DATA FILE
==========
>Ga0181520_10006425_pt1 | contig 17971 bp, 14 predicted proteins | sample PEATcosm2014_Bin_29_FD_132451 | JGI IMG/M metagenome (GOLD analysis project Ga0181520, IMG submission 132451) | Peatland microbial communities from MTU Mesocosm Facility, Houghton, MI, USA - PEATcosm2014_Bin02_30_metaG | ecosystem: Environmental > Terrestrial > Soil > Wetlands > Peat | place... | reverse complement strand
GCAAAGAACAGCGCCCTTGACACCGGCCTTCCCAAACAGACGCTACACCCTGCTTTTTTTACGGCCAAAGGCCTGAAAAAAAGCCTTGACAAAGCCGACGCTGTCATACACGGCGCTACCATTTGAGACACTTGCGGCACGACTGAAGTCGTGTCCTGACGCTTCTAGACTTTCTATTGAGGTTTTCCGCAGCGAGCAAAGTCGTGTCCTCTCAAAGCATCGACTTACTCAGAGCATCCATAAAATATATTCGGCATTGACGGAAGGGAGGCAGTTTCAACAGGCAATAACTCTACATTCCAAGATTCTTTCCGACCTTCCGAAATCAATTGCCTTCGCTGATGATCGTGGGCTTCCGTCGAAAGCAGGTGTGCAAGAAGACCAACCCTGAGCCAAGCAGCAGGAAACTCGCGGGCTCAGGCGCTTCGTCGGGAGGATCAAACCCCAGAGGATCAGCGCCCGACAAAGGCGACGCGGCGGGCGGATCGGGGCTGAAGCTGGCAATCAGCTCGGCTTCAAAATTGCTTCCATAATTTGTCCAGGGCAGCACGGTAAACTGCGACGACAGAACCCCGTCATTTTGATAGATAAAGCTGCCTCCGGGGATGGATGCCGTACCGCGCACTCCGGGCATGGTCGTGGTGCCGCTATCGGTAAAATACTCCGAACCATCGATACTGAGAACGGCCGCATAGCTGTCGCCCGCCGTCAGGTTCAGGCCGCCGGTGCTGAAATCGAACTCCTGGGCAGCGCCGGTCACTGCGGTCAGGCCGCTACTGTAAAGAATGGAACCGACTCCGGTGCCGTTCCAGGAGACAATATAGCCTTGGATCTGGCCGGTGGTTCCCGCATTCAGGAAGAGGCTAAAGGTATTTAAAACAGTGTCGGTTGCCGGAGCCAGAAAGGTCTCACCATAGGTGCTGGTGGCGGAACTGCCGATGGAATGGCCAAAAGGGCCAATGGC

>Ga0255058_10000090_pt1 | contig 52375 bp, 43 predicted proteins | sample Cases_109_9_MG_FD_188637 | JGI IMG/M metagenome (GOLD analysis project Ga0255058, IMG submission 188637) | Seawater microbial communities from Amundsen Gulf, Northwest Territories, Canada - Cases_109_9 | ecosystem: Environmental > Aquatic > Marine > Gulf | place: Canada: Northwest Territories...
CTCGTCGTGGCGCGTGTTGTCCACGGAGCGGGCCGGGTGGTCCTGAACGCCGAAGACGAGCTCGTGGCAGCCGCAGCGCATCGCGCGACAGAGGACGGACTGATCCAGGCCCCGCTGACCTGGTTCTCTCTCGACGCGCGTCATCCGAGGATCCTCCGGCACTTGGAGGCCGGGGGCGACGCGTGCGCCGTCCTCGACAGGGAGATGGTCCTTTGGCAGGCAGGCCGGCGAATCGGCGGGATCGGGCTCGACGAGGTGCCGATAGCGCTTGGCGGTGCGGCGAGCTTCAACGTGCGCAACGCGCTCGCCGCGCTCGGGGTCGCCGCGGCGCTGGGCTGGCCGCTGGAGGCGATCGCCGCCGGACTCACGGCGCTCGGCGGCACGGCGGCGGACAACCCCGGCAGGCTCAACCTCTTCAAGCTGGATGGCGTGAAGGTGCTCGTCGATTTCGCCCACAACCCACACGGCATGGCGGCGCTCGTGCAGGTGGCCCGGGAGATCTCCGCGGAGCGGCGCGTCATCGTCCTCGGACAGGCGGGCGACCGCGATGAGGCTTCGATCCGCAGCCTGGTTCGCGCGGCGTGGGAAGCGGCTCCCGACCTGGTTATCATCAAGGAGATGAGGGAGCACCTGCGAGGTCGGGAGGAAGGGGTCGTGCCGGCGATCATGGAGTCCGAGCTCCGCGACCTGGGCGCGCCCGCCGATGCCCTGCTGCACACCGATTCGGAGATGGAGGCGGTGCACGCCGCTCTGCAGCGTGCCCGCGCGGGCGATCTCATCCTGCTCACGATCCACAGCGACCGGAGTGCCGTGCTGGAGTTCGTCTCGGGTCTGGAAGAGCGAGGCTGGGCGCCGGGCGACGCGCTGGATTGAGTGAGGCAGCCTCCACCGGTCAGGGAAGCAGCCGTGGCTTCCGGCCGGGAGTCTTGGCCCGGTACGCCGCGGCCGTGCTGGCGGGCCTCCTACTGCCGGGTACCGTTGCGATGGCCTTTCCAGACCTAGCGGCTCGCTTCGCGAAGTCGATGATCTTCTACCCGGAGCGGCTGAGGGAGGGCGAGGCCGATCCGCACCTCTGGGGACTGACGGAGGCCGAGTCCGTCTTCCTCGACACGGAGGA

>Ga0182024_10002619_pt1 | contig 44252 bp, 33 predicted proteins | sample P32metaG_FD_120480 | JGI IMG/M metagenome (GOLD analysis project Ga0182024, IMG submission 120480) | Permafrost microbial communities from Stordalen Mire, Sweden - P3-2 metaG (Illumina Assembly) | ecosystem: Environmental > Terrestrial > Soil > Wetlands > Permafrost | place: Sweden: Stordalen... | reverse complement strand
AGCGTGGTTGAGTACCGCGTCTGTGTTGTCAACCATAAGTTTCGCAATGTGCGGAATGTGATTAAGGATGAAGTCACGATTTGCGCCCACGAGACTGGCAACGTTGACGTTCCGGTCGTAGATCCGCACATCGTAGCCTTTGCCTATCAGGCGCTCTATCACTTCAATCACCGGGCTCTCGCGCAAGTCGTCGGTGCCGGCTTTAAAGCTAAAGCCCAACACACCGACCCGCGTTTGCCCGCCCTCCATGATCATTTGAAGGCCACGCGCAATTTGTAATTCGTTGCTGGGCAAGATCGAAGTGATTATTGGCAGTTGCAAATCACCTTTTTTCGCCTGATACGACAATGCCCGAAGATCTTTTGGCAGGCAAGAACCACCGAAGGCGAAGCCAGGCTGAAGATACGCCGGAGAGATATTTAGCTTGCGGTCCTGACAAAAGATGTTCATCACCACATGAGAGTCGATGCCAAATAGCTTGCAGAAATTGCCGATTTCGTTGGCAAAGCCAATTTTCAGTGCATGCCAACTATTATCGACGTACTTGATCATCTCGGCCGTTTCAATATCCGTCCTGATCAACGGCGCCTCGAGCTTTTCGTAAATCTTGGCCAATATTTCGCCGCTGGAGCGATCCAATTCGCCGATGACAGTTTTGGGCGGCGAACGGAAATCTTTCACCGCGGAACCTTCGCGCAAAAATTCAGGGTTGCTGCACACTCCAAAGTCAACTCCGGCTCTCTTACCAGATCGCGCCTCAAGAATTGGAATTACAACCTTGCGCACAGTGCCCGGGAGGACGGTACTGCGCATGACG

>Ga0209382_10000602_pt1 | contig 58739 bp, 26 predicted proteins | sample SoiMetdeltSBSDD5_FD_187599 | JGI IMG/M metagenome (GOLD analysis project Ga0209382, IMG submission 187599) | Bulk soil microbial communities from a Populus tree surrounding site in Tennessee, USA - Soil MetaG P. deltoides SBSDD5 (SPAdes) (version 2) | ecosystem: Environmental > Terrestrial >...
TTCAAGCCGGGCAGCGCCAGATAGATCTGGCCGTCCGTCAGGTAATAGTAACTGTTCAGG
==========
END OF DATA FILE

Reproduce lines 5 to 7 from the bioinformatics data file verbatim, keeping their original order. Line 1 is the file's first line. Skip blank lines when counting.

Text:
>Ga0182024_10002619_pt1 | contig 44252 bp, 33 predicted proteins | sample P32metaG_FD_120480 | JGI IMG/M metagenome (GOLD analysis project Ga0182024, IMG submission 120480) | Permafrost microbial communities from Stordalen Mire, Sweden - P3-2 metaG (Illumina Assembly) | ecosystem: Environmental > Terrestrial > Soil > Wetlands > Permafrost | place: Sweden: Stordalen... | reverse complement strand
AGCGTGGTTGAGTACCGCGTCTGTGTTGTCAACCATAAGTTTCGCAATGTGCGGAATGTGATTAAGGATGAAGTCACGATTTGCGCCCACGAGACTGGCAACGTTGACGTTCCGGTCGTAGATCCGCACATCGTAGCCTTTGCCTATCAGGCGCTCTATCACTTCAATCACCGGGCTCTCGCGCAAGTCGTCGGTGCCGGCTTTAAAGCTAAAGCCCAACACACCGACCCGCGTTTGCCCGCCCTCCATGATCATTTGAAGGCCACGCGCAATTTGTAATTCGTTGCTGGGCAAGATCGAAGTGATTATTGGCAGTTGCAAATCACCTTTTTTCGCCTGATACGACAATGCCCGAAGATCTTTTGGCAGGCAAGAACCACCGAAGGCGAAGCCAGGCTGAAGATACGCCGGAGAGATATTTAGCTTGCGGTCCTGACAAAAGATGTTCATCACCACATGAGAGTCGATGCCAAATAGCTTGCAGAAATTGCCGATTTCGTTGGCAAAGCCAATTTTCAGTGCATGCCAACTATTATCGACGTACTTGATCATCTCGGCCGTTTCAATATCCGTCCTGATCAACGGCGCCTCGAGCTTTTCGTAAATCTTGGCCAATATTTCGCCGCTGGAGCGATCCAATTCGCCGATGACAGTTTTGGGCGGCGAACGGAAATCTTTCACCGCGGAACCTTCGCGCAAAAATTCAGGGTTGCTGCACACTCCAAAGTCAACTCCGGCTCTCTTACCAGATCGCGCCTCAAGAATTGGAATTACAACCTTGCGCACAGTGCCCGGGAGGACGGTACTGCGCATGACG

>Ga0209382_10000602_pt1 | contig 58739 bp, 26 predicted proteins | sample SoiMetdeltSBSDD5_FD_187599 | JGI IMG/M metagenome (GOLD analysis project Ga0209382, IMG submission 187599) | Bulk soil microbial communities from a Populus tree surrounding site in Tennessee, USA - Soil MetaG P. deltoides SBSDD5 (SPAdes) (version 2) | ecosystem: Environmental > Terrestrial >...